D. W. Ball, “Photoacoustic Spectroscopy,” Spectroscopy 21, 14 (2006).

2005 (2)

K. J. Koski and J. L. Yarger, “Brillouin imaging,” Appl. Phys. Lett. 87(6), 061903 (2005).
[Crossref]

M. H. Manghnani, S. N. Tkachev, P. V. Zinin, C. Glorieoux, P. Karvankova, and S. Veprek, “Elastic properties of nc-TiN/a-Si3N4 and nc-TiN/a-BN nanocomposite films by surface Brillouin scattering,” J. Appl. Phys. 97(5), 054308 (2005).
[Crossref]

2004 (1)

P. Fratzl, H. Gupta, E. Paschalis, and P. Roschger, “Structure and mechanical quality of the collagen–mineral nano-composite in bone,” J. Mater. Chem. 14(14), 2115–2123 (2004).
[Crossref]

2001 (1)

V. J. Robertson and K. G. Baker, “A review of therapeutic ultrasound: effectiveness studies,” Phys. Ther. 81(7), 1339–1350 (2001).
[PubMed]

1999 (1)

M. Shirasaki, “Virtually imaged phased array,” Fujitsu Sci. Tech. J. 35, 113–125 (1999).

1998 (1)

V. Syal, S. Chauhan, and R. Gautam, “Ultrasonic velocity measurements of carbohydrates in binary mixtures of DMSO + H2O at 25° C,” Ultrasonics 36(1-5), 619–623 (1998).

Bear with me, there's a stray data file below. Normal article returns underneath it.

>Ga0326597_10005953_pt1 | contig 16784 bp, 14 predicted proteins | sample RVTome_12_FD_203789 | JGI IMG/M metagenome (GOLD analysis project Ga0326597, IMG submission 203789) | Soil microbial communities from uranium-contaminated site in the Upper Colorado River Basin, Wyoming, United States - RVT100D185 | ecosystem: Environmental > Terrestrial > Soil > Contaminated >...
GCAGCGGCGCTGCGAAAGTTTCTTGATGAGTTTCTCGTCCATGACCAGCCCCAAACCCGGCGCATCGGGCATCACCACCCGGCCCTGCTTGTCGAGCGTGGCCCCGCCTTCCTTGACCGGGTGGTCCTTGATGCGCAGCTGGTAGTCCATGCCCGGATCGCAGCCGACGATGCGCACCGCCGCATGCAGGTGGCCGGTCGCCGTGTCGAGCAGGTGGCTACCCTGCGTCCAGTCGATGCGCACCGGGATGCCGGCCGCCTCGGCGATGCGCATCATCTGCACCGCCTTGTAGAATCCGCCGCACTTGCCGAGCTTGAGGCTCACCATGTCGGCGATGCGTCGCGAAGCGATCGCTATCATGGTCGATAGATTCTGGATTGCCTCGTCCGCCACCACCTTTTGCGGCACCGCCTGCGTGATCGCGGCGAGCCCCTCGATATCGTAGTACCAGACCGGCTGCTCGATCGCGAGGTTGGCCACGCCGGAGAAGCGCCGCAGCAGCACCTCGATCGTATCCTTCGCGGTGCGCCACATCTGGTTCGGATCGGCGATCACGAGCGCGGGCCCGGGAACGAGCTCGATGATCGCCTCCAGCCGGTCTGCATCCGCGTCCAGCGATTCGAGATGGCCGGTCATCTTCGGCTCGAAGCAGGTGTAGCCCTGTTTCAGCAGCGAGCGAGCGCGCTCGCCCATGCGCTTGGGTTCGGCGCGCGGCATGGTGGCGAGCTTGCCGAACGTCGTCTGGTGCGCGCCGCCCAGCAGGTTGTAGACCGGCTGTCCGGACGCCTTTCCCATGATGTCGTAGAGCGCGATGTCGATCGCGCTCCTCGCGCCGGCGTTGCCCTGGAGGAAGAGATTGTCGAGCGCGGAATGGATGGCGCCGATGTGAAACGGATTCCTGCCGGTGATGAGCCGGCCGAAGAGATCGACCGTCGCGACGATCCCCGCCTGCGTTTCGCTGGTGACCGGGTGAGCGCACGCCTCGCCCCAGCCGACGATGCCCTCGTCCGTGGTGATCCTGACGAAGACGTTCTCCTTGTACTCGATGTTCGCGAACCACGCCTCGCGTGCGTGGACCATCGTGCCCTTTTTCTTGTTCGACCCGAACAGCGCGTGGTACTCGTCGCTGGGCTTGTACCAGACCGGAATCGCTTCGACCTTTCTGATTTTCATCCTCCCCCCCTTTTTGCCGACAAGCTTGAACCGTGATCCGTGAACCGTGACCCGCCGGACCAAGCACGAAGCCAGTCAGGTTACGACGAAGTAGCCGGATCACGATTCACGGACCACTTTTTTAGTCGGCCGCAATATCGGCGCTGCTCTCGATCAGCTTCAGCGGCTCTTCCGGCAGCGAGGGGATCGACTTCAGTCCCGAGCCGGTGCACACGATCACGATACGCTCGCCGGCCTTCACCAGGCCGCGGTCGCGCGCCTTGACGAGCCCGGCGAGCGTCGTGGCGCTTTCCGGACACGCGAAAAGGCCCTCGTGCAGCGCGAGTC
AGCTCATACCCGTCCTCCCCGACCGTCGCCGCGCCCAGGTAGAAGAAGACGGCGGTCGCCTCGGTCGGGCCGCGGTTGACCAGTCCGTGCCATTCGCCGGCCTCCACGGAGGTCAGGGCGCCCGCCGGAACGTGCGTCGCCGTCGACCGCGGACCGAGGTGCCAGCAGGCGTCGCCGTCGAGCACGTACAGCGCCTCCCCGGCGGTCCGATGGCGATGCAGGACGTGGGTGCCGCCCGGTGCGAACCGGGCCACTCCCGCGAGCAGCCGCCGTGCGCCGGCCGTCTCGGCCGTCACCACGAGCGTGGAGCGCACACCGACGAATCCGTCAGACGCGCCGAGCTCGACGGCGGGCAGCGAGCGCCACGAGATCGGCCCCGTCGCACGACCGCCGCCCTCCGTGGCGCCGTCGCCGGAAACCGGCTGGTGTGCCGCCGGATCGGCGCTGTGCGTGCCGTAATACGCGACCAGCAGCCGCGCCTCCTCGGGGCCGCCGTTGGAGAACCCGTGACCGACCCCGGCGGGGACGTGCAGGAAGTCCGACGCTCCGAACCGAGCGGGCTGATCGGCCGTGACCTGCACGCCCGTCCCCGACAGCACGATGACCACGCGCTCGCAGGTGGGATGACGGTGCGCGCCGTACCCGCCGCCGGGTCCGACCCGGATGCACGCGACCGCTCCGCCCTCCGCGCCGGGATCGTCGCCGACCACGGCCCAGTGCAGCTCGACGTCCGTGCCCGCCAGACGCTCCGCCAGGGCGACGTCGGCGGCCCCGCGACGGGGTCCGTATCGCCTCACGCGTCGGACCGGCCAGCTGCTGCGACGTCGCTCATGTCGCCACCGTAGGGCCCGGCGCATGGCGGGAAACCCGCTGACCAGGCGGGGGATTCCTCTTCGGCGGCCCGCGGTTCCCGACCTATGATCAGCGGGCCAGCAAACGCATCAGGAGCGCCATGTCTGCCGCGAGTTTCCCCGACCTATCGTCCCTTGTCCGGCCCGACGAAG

[Crossref]

1994 (2)

1991 (2)

G. D. Hickman, J. M. Harding, M. Carnes, A. Pressman, G. W. Kattawar, and E. S. Fry, “Aircraft laser sensing of sound velocity in water: Brillouin scattering,” Remote Sens. Environ. 36(3), 165–178 (1991).
[Crossref]

C. E. Wieman and L. Hollberg, “Using diode lasers for atomic physics,” Rev. Sci. Instrum. 62(1), 1–20 (1991).
[Crossref]

1986 (1)

K. F. Wall and R. K. Chang, “Separation of the low-frequency mode from the inelastic continuum scattering of a SERS active electrode,” Chem. Phys. Lett. 129(2), 144–148 (1986).
[Crossref]

1972 (1)

P. Schoen and D. Jackson, “The iodine filter in Raman and Brillouin spectroscopy,” J. Phys. E Sci. Instrum. 5(6), 519–521 (1972).
[Crossref]

1971 (1)

G. E. Devlin, J. L. Davis, L. Chase, and S. Geschwind, “Absorption of unshifted scattered light by a molecular i2 filter in Brillouin and Raman scattering,” Appl. Phys. Lett. 19(5), 138–141 (1971).
[Crossref]

1922 (1)

L. Brillouin, “Diffusion de la lumière et des rayons X par un corps transparent homogène. Influence de l’agitation thermique,” Ann. Phys. (Paris) 17, 88–122 (1922).

Baker, K. G.

V. J. Robertson and K. G. Baker, “A review of therapeutic ultrasound: effectiveness studies,” Phys. Ther. 81(7), 1339–1350 (2001).
[PubMed]

Ball, D. W.

D. W. Ball, “Photoacoustic Spectroscopy,” Spectroscopy 21, 14 (2006).

Brillouin, L.